CHC+ (n  = 64; 35% of the girls) had higher 25(OH)D levels (mean ± s.d., 60.3 ± 22.2) nmol/L) than CHC- (n  = 118; 41.8 ± 19.3 nmol/L), P -values <0.01. The differences in 25(OH)D levels between CHC+ and CHC− were attenuated but remained significant after the adjustment of lifestyle factors. CHC+ also had higher levels of 1,25(OH)2D, 24,25(OH)2D, DBP and calcium than CHC−, whereas 1,25(OH)2D/25(OH)D, PTH, FGF23 and albumin were significantly lower. Free 25(OH)D and VMR did not statistically differ, and both ratios appeared similar in relation to 25(OH)D, irrespective of CHC status.

Conclusion

This confirms a clinical impact of CHC on vitamin D levels in adolescents. Our observations are likely due to an increased DBP-concentration, whereas the free 25(OH)D appears unaltered.

Open access

Shu-Meng Hu, Yang-Juan Bai, Ya-Mei Li, Ye Tao, Xian-Ding Wang, Tao Lin, Lan-Lan Wang, and Yun-Ying Shi

Introduction

Tertiary hyperparathyroidism (THPT) and vitamin D deficiency are commonly seen in kidney transplant recipients, which may result in persistently elevated fibroblast growth factor 23 (FGF23) level after transplantation and decreased graft survival. The aim of this study is to evaluate the effect of vitamin D supplementation on THPT, FGF23-alpha Klotho (KLA) axis and cardiovascular complications after transplantation.

Materials and methods

Two hundred nine kidney transplant recipients were included and further divided into treated and untreated groups depending on whether they received vitamin D supplementation. We tracked the state of THPT, bone metabolism and FGF23–KLA axis within 12 months posttransplant and explored the predictors and risk factors for intact FGF23 levels, KLA levels, THPT and cardiovascular complications in recipients.

Results

Vitamin D supplementation significantly improved FGF23 resistance, THPT and high bone turnover status, preserved better graft function and prevented coronary calcification in the treated group compared to the untreated group at month 12. The absence of vitamin D supplementation was an independent risk factor for THPT and a predictor for intact FGF23 and KLA levels at month 12. Age and vitamin D deficiency were independent risk factors for coronary calcification in recipients at month 12.

Conclusion

Vitamin D supplementation effectively improved THPT, FGF23 resistance and bone metabolism, preserved graft function and prevented coronary calcification after transplantation.

Open access

Gabriella Oliveira Lima, Alex Luiz Menezes da Silva, Julianne Elba Cunha Azevedo, Chirlene Pinheiro Nascimento, Luana Rodrigues Vieira, Akira Otake Hamoy, Luan Oliveira Ferreira, Verônica Regina Lobato Oliveira Bahia, Nilton Akio Muto, Dielly Catrina Favacho Lopes, and Moisés Hamoy

Low plasma levels of vitamin D causes bone mineral change that can precipitate osteopenia and osteoporosis and could aggravate autoimmune diseases, hypertension and diabetes. The demand for vitamin D supplementation becomes necessary; however, the consumption of vitamin D is not without risks, which its toxicity could have potentially serious consequences related to hypervitaminosis D, such as hypercalcemia and cerebral alterations. Thus, the present study describes the electroencephalographic changes caused by supraphysiological doses of vitamin D in the brain electrical dynamics and the electrocardiographic changes. After 4 days of treatment with vitamin D at a dose of 25,000 IU/kg, the serum calcium levels found were increased in comparison with the control group. The electrocorticogram analysis found a reduction in wave activity in the delta, theta, alpha and beta frequency bands. For ECG was observed changes with shortened QT follow-up, which could be related to serum calcium concentration. This study presented important evidence about the cerebral and cardiac alterations caused by high doses of vitamin D, indicating valuable parameters in the screening and decision-making process for diagnosing patients with symptoms suggestive of intoxication.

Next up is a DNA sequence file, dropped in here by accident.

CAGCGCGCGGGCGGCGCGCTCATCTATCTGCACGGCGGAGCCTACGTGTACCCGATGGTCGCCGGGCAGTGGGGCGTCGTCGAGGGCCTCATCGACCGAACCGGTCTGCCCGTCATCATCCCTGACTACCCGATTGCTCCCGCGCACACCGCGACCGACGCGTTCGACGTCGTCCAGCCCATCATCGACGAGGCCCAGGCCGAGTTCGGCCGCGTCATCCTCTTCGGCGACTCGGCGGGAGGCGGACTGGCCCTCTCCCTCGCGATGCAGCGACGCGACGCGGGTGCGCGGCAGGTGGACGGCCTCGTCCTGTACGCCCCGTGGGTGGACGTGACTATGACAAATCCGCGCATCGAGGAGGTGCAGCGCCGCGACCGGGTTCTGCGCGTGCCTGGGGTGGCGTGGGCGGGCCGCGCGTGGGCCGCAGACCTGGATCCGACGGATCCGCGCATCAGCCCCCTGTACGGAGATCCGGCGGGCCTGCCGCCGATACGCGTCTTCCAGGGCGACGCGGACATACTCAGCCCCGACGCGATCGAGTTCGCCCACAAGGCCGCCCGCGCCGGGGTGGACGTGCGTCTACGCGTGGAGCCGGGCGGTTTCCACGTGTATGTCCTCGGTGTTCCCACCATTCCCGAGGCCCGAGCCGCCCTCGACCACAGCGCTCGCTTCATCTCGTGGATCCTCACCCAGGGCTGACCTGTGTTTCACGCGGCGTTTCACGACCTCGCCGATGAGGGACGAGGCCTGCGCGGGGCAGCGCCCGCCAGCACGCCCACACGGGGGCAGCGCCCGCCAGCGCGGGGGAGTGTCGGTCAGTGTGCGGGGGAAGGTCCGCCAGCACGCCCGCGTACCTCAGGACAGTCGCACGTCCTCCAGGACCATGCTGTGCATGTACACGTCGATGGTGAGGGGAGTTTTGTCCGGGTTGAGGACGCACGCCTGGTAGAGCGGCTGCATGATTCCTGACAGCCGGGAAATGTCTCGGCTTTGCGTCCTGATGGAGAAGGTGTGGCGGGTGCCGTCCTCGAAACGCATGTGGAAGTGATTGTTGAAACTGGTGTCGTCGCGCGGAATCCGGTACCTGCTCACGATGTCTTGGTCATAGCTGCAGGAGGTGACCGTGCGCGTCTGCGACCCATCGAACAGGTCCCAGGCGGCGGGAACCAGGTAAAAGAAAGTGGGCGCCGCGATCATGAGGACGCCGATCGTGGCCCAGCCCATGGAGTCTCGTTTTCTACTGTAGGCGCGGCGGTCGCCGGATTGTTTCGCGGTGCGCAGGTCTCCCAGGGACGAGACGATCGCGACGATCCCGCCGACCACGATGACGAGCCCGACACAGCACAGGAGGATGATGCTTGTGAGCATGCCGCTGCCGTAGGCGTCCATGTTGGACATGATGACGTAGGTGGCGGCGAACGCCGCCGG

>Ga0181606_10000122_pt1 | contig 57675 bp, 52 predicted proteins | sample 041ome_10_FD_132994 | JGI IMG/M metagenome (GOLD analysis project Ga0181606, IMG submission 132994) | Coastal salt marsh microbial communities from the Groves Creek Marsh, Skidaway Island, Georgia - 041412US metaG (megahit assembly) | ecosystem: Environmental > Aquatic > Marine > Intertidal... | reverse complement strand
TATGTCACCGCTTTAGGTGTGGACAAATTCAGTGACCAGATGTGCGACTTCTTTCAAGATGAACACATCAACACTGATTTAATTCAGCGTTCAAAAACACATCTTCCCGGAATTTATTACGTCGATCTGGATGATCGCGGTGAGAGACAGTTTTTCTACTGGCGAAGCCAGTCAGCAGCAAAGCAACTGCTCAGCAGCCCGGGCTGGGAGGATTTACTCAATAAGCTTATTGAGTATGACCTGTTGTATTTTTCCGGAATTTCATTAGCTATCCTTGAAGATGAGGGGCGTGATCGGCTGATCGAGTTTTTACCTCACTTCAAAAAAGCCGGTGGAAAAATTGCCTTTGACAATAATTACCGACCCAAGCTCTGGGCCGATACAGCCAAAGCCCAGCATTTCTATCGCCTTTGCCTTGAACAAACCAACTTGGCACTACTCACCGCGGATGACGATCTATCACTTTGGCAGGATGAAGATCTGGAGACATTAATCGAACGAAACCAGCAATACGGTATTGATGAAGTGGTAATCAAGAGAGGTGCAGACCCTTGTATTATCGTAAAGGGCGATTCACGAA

Open access

Natércia Neves Marques de Queiroz, Franciane Trindade Cunha de Melo, Fabrício de Souza Resende, Luísa Corrêa Janaú, Norberto Jorge Kzan de Souza Neto, Manuela Nascimento de Lemos, Ana Carolina Lobato Virgolino, Maria Clara Neres Iunes de Oliveira, Angélica Leite de Alcântara, Lorena Vilhena de Moraes, Tiago Franco David, Wanderson Maia da Silva, Scarlatt Souza Reis, Márcia Costa dos Santos, Ana Carolina Contente Braga de Souza, Pedro Paulo Freire Piani, Neyla Arroyo Lara Mourão, Karem Mileo Felício, João Felício Abrahão Neto, and João Soares Felício

Objective:

Investigate the prevalence of vitamin D deficiency in an equatorial population through a large-sample study.

Methods:

Cross-sectional study with 30,224 healthy individuals from the North Region, in Brazil (Amazônia – state of Pará), who had 25-hydroxy-vitamin D (25(OH)D) and intact parathyroid hormone (PTH) serum levels measured by immunoassay method. Those with history of acute or chronic diseases were excluded. Abnormal levels of calcium, creatinine, glycemia and albumin were also exclusion criteria.

Results:

25(OH)D levels were 29.1 ± 8.2 ng/mL and values <12.7 ng/mL were equal to < −2 s.d. below average. Hypovitaminosis D was present in 10% of subjects according to the Institute of Medicine (values <20 ng/mL) and in 59%, in consonance with Endocrine Society (values 20–30 ng/mL as insufficiency and <20 ng/mL as deficiency) criteria. Individuals were divided according to four age brackets: children, adolescents, adults and elderly, and their 25(OH)D levels were: 33 ± 9; 28.5 ± 7.4; 28.3 ± 7.7; 29.3 ± 8.5 ng/mL, respectively. All groups differed in 25(OH)D, except adolescents vs adults. Regression model showed BMI, sex, living zone (urban or rural) and age as independent variables to 25(OH)D levels. Comparing subjects with vitamin D deficiency (<20 ng/mL) to those with vitamin D insufficiency (20–30 ng/mL), a difference between PTH levels in these two groups was observed (95.9 ± 24.7 pg/mL vs 44.2 ± 64.5 pg/mL; P < 0.01). Additionally, the most accurate predictive vitamin D level for subclinical hyperparathyroidism in ROC curve was 26 ng/mL.